“This is a manifesto of hope. A manifesto that will bring real change. A manifesto full of popular policies that the political establishment has blocked for a generation.
“Over the next three weeks, the most powerful people in Britain and their supporters are going to tell you that everything in this manifesto is impossible. That it’s too much for you. Because they don’t want real change. Why would they? The system is working just fine for them. It’s rigged in their favour.” With these words Jeremy Corbyn announced the Labour Party’s 2019 general election manifesto.
I am writing this on the day Jeremy Corbyn launched the manifesto. It is very personal for which no apologies.
This has now become the most important election of my lifetime. I was alive when the 1945 Atlee government introduced the NHS, but was too busy soiling my nappy to have been conscious of that one.
Your vote on 12 December is as important today as it was to the voters 74 years ago. Indeed your very lives may depend on the result.
I am happy to join those who believe that the struggle for a new social order is taking place in this election and that the NHS is taking centre stage in that.
I have now had a few years of close relationship with our health service. I am alive because it is there and well aware of how much I have cost it. If I was living in the USA that cost would now be in excess of £250,000.
“In the twenty odd years I have known Jeremy Corbyn he has been consistently reliable, with great integrity, patience and an unassuming manner. He has neither the bombast of a Churchill, nor the slickness of a Blair. But are those the qualities we want in a leader today? Amid all the excitement of policy exchanges, his presentation of a leader for the twenty-first century as someone who is able to listen was possibly the most important point. Add to that Jeremy’s capacity to feel the pain of others and to share in the joy of their amelioration and you have a much better model of leadership – one which befits a modern premier much more than the one we have experienced up to now.”Paul Mackney
Here in Britain our health service is free. At least for now.
I am also well aware of the importance of its personnel. Who they are, where they come from and the skills that have kept me alive. My brain surgeon (subdural haematoma) was Nigerian, my heart surgeon was Egyptian, my Stroke consultant Glaswegian. Today I count one of my nurses, a Filipino, as a personal friend. This is the public health service I have benefited from and which Jeremy Corbyn defends and argues for.
“It’s not just Boris Johnson’s lying. It’s that the media let him get away with it”Peter Oborne, former chief political correspondent, The Daily Telegraph
I am writing the week it was reported in The Guardian that the NHS is running short of dozens of lifesaving medicines including treatments for cancer, heart conditions and epilepsy. As someone who has had to take heart condition drugs my response to that news is tell me why I should not vote Labour?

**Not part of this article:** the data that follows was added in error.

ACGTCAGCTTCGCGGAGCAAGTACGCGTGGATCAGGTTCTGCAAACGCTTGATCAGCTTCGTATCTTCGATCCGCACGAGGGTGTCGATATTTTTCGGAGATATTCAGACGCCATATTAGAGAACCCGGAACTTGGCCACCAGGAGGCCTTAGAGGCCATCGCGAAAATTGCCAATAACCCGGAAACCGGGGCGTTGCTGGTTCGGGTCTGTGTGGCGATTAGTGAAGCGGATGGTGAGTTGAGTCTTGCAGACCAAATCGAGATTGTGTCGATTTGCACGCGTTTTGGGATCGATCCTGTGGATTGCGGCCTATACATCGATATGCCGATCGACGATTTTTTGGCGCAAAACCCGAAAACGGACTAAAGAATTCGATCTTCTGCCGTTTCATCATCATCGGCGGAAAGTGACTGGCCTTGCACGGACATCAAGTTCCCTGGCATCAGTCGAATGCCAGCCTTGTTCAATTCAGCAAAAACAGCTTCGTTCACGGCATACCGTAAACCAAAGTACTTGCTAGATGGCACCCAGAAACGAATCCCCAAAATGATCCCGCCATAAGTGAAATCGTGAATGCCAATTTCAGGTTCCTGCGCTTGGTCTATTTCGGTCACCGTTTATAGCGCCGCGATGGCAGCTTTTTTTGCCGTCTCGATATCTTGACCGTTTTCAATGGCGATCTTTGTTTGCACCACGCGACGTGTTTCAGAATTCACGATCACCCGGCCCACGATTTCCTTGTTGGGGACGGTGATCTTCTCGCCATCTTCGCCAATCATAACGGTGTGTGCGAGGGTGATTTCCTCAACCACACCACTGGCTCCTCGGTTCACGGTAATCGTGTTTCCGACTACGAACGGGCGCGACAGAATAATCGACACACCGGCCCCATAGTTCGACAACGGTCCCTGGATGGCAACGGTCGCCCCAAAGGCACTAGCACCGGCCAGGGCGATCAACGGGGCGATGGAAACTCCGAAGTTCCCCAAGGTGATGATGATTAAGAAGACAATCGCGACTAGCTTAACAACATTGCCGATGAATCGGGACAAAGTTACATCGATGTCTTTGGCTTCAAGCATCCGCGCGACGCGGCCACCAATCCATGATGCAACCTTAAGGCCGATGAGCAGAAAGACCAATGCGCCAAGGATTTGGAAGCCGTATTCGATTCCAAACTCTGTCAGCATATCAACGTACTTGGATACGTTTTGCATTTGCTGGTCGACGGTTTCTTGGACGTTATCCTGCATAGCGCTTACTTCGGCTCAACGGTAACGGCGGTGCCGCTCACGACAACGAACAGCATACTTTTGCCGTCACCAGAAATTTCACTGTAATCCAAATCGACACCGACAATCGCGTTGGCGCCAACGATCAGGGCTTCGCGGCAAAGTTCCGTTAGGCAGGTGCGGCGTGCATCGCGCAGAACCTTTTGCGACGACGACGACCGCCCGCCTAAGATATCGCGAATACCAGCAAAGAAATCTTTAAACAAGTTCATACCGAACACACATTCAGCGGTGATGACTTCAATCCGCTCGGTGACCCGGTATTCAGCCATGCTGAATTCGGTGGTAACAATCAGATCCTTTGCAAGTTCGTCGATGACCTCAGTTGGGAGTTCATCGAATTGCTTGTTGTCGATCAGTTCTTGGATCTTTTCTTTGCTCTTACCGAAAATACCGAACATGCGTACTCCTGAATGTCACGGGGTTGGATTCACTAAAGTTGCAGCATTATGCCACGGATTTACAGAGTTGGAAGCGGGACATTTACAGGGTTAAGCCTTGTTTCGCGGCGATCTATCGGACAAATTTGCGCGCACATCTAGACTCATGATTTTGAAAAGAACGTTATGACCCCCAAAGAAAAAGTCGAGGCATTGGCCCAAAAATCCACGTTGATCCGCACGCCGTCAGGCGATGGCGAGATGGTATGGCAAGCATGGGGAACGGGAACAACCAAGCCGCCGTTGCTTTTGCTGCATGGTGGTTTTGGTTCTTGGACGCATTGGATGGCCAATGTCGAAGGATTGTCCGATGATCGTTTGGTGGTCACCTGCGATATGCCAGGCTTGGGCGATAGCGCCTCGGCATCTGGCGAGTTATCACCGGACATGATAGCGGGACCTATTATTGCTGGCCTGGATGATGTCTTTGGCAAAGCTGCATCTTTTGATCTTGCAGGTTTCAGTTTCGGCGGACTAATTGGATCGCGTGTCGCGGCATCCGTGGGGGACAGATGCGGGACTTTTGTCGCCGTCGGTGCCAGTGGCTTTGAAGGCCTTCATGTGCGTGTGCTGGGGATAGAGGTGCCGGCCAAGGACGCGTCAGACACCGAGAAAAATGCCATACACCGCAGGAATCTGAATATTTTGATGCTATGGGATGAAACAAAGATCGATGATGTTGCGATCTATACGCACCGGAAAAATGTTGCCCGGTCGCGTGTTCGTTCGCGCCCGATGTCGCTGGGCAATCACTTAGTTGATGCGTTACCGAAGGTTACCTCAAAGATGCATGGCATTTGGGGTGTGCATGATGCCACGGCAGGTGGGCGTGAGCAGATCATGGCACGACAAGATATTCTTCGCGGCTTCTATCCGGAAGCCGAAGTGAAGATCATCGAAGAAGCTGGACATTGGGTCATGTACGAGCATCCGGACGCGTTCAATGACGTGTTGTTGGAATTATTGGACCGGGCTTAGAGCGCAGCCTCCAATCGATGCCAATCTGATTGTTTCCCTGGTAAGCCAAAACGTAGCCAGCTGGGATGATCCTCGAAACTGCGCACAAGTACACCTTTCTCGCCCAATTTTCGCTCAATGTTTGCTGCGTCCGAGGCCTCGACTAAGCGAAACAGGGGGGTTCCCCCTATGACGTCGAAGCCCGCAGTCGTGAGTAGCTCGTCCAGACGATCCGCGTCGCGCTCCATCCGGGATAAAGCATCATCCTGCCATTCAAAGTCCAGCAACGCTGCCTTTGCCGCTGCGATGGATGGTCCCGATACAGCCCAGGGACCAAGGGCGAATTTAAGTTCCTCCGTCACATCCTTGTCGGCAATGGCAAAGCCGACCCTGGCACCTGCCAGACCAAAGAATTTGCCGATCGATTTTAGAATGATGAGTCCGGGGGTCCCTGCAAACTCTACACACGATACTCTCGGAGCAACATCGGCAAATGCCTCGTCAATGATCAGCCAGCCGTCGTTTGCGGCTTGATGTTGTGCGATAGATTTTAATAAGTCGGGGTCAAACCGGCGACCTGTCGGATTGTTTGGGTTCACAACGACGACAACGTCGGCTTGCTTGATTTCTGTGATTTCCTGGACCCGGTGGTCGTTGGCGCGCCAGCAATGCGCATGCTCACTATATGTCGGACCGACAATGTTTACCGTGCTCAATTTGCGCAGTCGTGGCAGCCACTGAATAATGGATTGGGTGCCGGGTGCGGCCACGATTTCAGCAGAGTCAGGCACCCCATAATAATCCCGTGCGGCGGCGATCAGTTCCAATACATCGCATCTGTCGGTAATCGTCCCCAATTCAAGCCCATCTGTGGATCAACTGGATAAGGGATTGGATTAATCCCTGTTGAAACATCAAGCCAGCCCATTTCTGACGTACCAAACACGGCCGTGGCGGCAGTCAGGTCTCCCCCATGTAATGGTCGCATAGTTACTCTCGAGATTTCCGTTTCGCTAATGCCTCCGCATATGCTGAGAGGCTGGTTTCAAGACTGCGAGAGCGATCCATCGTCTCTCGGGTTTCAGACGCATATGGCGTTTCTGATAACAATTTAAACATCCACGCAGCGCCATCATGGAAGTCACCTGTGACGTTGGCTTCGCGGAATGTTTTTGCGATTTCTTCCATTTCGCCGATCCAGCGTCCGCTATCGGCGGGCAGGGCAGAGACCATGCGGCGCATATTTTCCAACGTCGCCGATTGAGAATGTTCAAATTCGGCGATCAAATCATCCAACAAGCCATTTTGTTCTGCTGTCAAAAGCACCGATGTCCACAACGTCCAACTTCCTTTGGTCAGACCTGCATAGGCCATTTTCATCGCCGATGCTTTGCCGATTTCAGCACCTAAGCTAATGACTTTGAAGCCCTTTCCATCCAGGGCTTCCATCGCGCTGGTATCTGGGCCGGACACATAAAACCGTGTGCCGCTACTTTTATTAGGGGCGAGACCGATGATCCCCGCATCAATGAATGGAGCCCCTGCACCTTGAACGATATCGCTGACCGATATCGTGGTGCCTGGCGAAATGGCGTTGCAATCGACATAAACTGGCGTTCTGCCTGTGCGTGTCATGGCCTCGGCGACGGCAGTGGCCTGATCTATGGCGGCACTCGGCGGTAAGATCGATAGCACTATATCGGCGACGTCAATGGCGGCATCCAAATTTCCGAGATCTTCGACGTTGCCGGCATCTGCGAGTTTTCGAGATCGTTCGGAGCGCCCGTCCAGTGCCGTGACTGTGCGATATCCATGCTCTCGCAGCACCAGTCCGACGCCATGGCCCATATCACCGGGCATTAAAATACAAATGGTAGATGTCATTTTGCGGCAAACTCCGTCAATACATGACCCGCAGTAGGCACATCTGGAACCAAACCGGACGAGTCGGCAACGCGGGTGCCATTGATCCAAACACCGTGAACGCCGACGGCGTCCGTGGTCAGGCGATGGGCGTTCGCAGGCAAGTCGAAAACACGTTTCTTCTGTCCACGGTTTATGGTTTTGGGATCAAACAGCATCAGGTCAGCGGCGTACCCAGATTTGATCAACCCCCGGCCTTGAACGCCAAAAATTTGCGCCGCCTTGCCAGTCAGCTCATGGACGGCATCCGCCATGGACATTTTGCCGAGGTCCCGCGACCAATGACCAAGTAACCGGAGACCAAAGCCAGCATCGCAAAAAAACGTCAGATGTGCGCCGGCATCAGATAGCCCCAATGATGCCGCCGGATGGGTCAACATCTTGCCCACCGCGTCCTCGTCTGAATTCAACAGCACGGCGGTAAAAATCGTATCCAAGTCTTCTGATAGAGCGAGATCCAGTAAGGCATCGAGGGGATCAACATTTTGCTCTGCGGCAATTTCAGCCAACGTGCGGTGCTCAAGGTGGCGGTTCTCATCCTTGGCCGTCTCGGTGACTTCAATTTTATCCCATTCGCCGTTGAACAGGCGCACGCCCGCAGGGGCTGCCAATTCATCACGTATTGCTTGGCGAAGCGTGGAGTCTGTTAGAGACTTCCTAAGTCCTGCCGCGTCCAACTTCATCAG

Recently Michael Rosen wrote this; “I have a dream that one day I and others will walk hand in hand to the polling station and be able to vote in an election that is about the NHS, education, benefits, wages, climate change … “
On 12 December Michael’s dream becomes reality. We must all make sure that that reality does not leave us living in a nightmare.
“The one statistic that really hits home is that you’ve got four million children living in poverty in the UK and three out of every four of those have got a working parent … The scale of it is extraordinary and the fact is, people are working and still can’t survive …. Boris Johnson is a lout and a bully.”Ken Loach
The National Health Service is one of Labour’s proudest achievements. A decade of Tory health cuts and privatisations has pushed it to the brink. Our hospitals are crumbling, equipment is outdated, IT systems are inadequate and community facilities are neglected. There are 100,000 staff vacancies in NHS England, including a shortage of 43,000 nurses. There are 15,000 fewer hospital beds.
These are some of the urgent priorities of the Labour Party manifesto: end NHS privatization; stabilise our overstretched A&E departments; improve stroke, heart disease and cancer survival rates by providing earlier diagnosis and improved screening rates; introduce a moratorium on bed cuts; bring subsidiary companies back in-house; protect the rights of EU workers, other migrants and refugees – all of which are vital for the NHS.
With less than one in four A&E departments having the facilities to deal with people experiencing a mental health crisis, Labour have promised to invest £2 billion to modernise hospital facilities and end the use of inappropriate, out-of-area placements; improve access to psychological therapies; ensure provision of 24/7 crisis services; place the NHS at the forefront of the development of genomics and cell therapies so that patients can benefit from new treatments for cancer and dementia; establish a generic drug company with secure access to generic versions and abolish prescription charges.
By David Wilson.
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